Florida drought likely worse than in 1998

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State drought likely worse than in 1998

300 wildfires on 11,000 acres already have been fought in 2001 `The area is drier, and the fires are starting earlier than in 1998.' -- STANLEY RISK, Division of Forestry spokesman

BY MIKE SCHNEIDER Associated Press

ORLANDO -- Parched fields, brown tree leaves and dry lake beds are becoming familiar sights all over Florida as the state enters its fourth year of a severe drought.

Low humidity and recent freezing temperatures are also bringing back another familiar vision in Florida: wildfires. Forestry officials say conditions for fires igniting are even worse now than in 1998 when blazes scorched 500,000 acres across the state, leveling houses and businesses.

Already this year, the Division of Forestry has battled 300 fires, covering about 11,000 acres. That's double the number of fires and five to 10 times the amount of acreage at the same time in previous years.

Heading into the fire season, which lasts from January to June, Central Florida and the Panhandle have rainfall deficits of more than 15 inches.

``The area is drier and the fires are starting earlier than in 1998,'' said Stanley Risk, a Division of Forestry official in Tallahassee. ``Unless the weather changes, it may be worse than in 1998.''


It has not been this dry in Florida for 15 years, Risk said. Officials with the St. Johns River Water Management District, which governs water policy for Central and North Florida, have described the lack of rainfall as the worst in at least a century.

Forty-five of the state's 67 counties are above 500 on the Keetch-Byram Drought Index, meaning they're experiencing drought-like conditions. The index is measured on a scale of 0 to 800.

Freezing temperatures around the state have exacerbated the problem.

``Lakes are dry. Swamps are dry,'' said Jim Karels, fire chief of the Division of Forestry. ``We have a lot of volatile, flashy fuels out there.''

Things have gotten so bad that state Agriculture Commissioner Bob Crawford has pleaded with Floridians to stop burning yard trash to reduce the fire risk.


Already, water officials are cracking down on water usage.

The St. Johns River Water Management District last week limited landscape watering and carwashing to two days in Lake, Marion, Orange, Seminole and Volusia counties.

South Florida Water Management District officials implemented equally tough restrictions in Broward, Miami-Dade, Monroe and Palm Beach counties.

``It's a pretty severe drought,'' said Jeff Cole, a spokesman for the St. Johns River Water Management District. ``We've been in a drought for the past three years and the past year has been the most severe.''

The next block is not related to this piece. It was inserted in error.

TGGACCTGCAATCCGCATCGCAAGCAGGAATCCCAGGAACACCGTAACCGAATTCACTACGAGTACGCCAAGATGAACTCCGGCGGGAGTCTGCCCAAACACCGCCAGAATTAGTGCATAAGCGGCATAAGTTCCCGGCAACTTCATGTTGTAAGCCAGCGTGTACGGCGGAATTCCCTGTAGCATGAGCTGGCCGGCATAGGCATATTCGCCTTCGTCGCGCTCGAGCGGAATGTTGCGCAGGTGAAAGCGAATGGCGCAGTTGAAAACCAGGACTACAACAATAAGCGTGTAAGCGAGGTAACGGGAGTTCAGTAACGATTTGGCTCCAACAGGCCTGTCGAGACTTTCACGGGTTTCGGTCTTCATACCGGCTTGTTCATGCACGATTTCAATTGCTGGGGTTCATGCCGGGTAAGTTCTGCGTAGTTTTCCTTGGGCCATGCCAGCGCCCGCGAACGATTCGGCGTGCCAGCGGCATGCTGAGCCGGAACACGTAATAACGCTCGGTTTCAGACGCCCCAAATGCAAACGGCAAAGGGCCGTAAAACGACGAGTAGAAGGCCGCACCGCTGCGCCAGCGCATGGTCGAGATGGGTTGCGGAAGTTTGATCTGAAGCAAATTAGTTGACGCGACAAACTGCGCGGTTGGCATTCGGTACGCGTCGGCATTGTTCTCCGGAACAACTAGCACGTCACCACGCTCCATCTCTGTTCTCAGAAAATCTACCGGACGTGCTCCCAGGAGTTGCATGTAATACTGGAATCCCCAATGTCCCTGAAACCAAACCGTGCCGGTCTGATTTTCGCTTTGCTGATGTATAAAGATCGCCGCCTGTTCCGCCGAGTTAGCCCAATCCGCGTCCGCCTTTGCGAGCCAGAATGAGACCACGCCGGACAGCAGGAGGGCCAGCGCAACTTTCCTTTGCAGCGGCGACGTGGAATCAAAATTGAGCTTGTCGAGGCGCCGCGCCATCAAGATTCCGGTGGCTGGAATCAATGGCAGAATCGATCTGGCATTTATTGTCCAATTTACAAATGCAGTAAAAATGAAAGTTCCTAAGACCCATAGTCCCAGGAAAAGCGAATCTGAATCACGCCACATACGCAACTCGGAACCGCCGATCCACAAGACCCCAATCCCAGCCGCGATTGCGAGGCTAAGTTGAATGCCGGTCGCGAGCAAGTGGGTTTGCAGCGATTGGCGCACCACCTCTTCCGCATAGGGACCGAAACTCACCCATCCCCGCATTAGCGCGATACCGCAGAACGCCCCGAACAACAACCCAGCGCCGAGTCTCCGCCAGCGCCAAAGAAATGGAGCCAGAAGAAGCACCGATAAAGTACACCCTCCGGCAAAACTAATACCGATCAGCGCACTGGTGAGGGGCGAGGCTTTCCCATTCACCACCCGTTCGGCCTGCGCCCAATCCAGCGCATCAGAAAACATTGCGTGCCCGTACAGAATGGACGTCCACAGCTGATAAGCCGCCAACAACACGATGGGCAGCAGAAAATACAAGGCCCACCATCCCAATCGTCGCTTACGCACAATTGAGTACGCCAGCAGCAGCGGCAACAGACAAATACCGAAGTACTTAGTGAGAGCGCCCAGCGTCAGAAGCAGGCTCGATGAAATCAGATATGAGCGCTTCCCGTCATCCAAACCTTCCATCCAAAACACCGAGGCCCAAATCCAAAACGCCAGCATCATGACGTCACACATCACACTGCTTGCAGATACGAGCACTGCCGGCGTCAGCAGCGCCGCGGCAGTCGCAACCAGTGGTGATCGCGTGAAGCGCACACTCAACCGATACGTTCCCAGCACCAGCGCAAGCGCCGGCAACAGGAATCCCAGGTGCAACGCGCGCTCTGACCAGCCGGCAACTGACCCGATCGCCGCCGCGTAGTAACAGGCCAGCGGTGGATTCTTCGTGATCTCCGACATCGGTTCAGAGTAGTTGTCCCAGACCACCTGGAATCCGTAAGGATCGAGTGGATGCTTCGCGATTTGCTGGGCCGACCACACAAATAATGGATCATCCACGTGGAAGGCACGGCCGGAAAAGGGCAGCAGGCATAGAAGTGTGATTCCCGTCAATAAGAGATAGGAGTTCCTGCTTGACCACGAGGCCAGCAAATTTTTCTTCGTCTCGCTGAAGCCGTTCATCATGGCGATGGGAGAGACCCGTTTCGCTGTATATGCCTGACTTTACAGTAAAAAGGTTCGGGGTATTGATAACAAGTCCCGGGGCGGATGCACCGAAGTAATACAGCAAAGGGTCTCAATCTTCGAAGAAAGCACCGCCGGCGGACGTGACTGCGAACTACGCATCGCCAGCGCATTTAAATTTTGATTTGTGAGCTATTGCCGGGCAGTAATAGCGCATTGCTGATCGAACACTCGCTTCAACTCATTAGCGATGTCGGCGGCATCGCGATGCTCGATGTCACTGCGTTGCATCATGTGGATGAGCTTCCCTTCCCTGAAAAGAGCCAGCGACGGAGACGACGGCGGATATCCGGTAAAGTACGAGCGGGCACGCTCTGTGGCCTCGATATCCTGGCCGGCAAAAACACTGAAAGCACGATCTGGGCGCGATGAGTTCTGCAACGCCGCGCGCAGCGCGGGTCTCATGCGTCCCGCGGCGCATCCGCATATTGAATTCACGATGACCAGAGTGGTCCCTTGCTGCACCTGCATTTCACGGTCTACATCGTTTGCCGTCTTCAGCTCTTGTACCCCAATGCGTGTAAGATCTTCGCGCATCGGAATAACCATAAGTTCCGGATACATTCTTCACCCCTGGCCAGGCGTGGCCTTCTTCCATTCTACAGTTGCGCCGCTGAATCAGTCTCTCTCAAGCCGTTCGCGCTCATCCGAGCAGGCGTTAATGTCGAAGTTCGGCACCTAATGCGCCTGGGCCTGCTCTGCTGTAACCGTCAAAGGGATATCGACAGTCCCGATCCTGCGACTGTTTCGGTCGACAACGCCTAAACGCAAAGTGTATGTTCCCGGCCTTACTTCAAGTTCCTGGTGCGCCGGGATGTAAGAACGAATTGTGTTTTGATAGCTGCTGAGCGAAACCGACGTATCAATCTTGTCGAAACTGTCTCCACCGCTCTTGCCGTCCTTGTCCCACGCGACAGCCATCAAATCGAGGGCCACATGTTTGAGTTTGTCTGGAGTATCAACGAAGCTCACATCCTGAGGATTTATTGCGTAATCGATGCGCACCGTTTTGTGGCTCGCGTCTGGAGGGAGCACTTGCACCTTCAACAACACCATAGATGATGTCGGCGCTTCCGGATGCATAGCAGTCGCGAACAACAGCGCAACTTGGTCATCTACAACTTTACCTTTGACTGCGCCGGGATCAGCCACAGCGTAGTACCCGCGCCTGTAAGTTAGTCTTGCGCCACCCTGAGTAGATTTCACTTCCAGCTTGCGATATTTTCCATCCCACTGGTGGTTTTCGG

How severe? Marion, Lake, Orange, Polk, Seminole, Volusia counties have had rainfall of 10 inches to 26 inches below normal. Groundwater levels in Orange County have declined by almost nine feet for the past year while levels in the other counties have declined by three feet to four feet.


The lack of rainfall and cold temperatures have produced a dry, parched landscape in Central Florida that is tinder to any sparks.

But fire officials say they're better prepared to fight the fires than they were in 1998.

For one thing, state lawmakers have given them a bigger budget to work with. Since 1998, the Division of Forestry's budget has increased about $15 million to about $47 million.

The money allowed the Forestry Division to add about 300 new personnel and purchase 30 new pieces of equipment, including bulldozers, pickup trucks and five new helicopters. In 1998, the forestry division had a lot of antiquated equipment, including bulldozers that were 15 years old.


``We were sitting there with a lot of old equipment,'' Risk said. ``It was a combination of bad weather and catching us with our pants down and that really got us.''

Since the fires of 1998, the Division of Forestry also has signed agreements with the U.S. Forest Service, the Florida National Guard and the Florida Division of Emergency Management that will allow for quicker cooperation from the other agencies.

Most importantly, the Division of Forestry has deployed four six-member fire management teams that conduct proscribed burns and eliminate potential fire fuel.

The teams are located in Bonifay, Bunnell, Gainesville and Punta Gorda.

No matter how well-prepared they are, fire officials realize there's only one thing that will really help: several days of heavy rains.

``I'm hoping we can get the rains. I'm an optimist in that way,'' Karels said. ``But based on how we build the fire season, the worse is yet to come.''


-- Martin Thompson (mthom1927@aol.com), January 14, 2001

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